Neural circuits in the olfactory system of arthropods
The neural basis of olfaction is studied from a morphological and evolutionary perspective. We are examining the olfactory systems of Drosphilids, and small coeleopterans. Our key techniques are confocal microscopy, neural tracer and as well as electron microscopy (Cryo-FIB-SEM, SEM, TEM) to analyze the neural circuitry involved in olfaction in the arthropod brain.
The antennal lobe neural network is analyzed using correlative light- and electron microscopy to determine the connectivity of sensory, local and output neurons (OSN, LN, PN) in and across glomeruli (Rybak, Talarico et.al; 2016 supplementary). Using genetic tools (GAL4/UAS, LexA/LexAop) we identify cells using GRASP (Reconstitution Across Synaptic Partners). Employing Laser-Branding and Photoconversion in combination with electron dense markers (DAB) we are aiming to eludicate the synaptic microcircuits of specific glomeruli at the ultrastructural level.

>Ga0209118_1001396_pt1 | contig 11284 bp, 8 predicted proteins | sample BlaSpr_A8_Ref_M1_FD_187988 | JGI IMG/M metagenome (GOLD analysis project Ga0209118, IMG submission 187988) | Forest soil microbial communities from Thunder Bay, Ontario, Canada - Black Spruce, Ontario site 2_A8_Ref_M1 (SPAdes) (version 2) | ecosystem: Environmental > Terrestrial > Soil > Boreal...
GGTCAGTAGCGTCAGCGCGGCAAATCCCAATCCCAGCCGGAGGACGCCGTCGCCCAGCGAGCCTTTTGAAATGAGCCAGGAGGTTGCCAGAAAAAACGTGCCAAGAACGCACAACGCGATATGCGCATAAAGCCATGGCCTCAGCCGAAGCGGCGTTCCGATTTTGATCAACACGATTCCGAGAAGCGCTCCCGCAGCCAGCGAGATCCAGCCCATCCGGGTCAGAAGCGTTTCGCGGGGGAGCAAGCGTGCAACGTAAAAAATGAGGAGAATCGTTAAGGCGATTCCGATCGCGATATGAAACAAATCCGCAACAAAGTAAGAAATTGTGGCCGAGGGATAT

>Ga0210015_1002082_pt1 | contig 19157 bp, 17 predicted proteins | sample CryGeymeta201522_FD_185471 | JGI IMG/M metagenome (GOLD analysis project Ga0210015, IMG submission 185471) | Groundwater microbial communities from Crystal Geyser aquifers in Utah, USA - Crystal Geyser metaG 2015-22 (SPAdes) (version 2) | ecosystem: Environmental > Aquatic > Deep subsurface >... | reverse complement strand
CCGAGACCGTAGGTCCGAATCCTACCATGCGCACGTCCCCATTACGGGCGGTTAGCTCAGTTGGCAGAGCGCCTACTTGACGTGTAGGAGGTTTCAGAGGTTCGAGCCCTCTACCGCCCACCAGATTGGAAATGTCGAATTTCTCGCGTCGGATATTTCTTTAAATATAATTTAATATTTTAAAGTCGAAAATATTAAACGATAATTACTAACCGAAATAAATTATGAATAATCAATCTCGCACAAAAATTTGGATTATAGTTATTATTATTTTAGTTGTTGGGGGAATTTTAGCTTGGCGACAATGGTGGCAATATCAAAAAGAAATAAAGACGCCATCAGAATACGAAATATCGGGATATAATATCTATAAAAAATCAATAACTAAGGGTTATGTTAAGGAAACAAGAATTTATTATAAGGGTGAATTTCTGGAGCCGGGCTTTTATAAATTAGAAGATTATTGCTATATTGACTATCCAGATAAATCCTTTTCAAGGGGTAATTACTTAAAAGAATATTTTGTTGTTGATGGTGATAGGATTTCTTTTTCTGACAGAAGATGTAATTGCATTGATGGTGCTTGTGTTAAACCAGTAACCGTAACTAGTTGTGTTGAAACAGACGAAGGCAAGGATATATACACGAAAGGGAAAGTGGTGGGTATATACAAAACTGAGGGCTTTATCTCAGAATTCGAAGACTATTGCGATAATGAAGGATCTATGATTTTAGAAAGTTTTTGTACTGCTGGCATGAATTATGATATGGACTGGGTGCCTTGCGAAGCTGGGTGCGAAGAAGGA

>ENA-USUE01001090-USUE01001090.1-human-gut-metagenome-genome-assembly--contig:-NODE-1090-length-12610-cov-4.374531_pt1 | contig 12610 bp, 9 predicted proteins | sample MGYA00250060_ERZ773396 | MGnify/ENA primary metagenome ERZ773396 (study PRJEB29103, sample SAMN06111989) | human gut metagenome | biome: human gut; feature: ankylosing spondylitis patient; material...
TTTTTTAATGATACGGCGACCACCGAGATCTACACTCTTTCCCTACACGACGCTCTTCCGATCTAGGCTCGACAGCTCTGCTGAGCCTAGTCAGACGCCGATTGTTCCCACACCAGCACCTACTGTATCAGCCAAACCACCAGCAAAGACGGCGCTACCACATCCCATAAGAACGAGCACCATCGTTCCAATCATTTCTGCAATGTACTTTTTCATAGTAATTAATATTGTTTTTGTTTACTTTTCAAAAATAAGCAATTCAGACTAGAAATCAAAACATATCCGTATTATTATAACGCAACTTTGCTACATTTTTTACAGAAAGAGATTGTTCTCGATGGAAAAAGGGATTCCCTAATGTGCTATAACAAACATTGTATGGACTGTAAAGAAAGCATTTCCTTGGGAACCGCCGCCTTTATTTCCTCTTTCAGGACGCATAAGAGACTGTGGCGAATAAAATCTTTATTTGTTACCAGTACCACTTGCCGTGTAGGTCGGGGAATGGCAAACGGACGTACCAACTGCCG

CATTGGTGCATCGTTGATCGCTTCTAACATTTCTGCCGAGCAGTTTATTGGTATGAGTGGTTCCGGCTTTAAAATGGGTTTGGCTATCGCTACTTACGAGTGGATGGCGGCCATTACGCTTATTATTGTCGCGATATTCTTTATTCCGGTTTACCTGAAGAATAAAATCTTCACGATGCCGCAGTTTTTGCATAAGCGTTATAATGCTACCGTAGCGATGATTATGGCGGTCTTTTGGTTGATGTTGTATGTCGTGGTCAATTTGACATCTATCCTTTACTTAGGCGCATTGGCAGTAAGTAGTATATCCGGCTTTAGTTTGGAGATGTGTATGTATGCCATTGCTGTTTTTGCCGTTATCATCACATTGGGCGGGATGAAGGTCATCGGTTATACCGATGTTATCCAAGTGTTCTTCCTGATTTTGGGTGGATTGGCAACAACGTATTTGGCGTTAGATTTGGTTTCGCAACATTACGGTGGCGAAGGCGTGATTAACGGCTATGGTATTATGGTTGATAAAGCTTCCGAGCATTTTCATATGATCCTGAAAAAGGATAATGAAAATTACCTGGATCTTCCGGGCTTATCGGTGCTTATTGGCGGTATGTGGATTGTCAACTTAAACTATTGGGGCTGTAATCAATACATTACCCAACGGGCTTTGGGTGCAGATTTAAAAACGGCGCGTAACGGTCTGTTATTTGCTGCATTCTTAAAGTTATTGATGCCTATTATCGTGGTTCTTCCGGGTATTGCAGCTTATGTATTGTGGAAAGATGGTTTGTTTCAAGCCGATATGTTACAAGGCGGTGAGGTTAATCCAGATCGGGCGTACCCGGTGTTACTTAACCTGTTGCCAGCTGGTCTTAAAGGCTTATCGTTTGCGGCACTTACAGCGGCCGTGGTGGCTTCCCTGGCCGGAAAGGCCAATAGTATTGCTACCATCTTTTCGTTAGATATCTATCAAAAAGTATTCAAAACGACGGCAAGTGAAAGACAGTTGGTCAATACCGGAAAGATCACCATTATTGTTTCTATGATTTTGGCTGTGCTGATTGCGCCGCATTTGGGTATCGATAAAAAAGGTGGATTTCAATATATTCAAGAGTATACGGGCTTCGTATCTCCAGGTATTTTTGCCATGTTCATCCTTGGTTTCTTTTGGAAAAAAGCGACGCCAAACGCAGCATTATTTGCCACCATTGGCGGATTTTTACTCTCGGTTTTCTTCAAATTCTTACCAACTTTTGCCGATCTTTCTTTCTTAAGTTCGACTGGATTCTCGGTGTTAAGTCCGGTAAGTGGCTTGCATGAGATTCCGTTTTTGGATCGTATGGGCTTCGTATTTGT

In order to generate realistic models of brain structure, and identify structures across modalities, morphometric measures using digital reconstruction and image registration techniques are applied.
Insect occupy a diversity of ecological niches, and thereby, often reducing body size to an extreme. How this reduction does determine the architecture of the nervous system? By focusing on the olfactory system we investigate the effects of brain miniaturization in the specialized group of Ptiliidae (Featherwing beetles).
DFG SPP 2205 Evolutionary optimization of neuronal processing (https://www.uni-goettingen.de/en/mission/618330.html)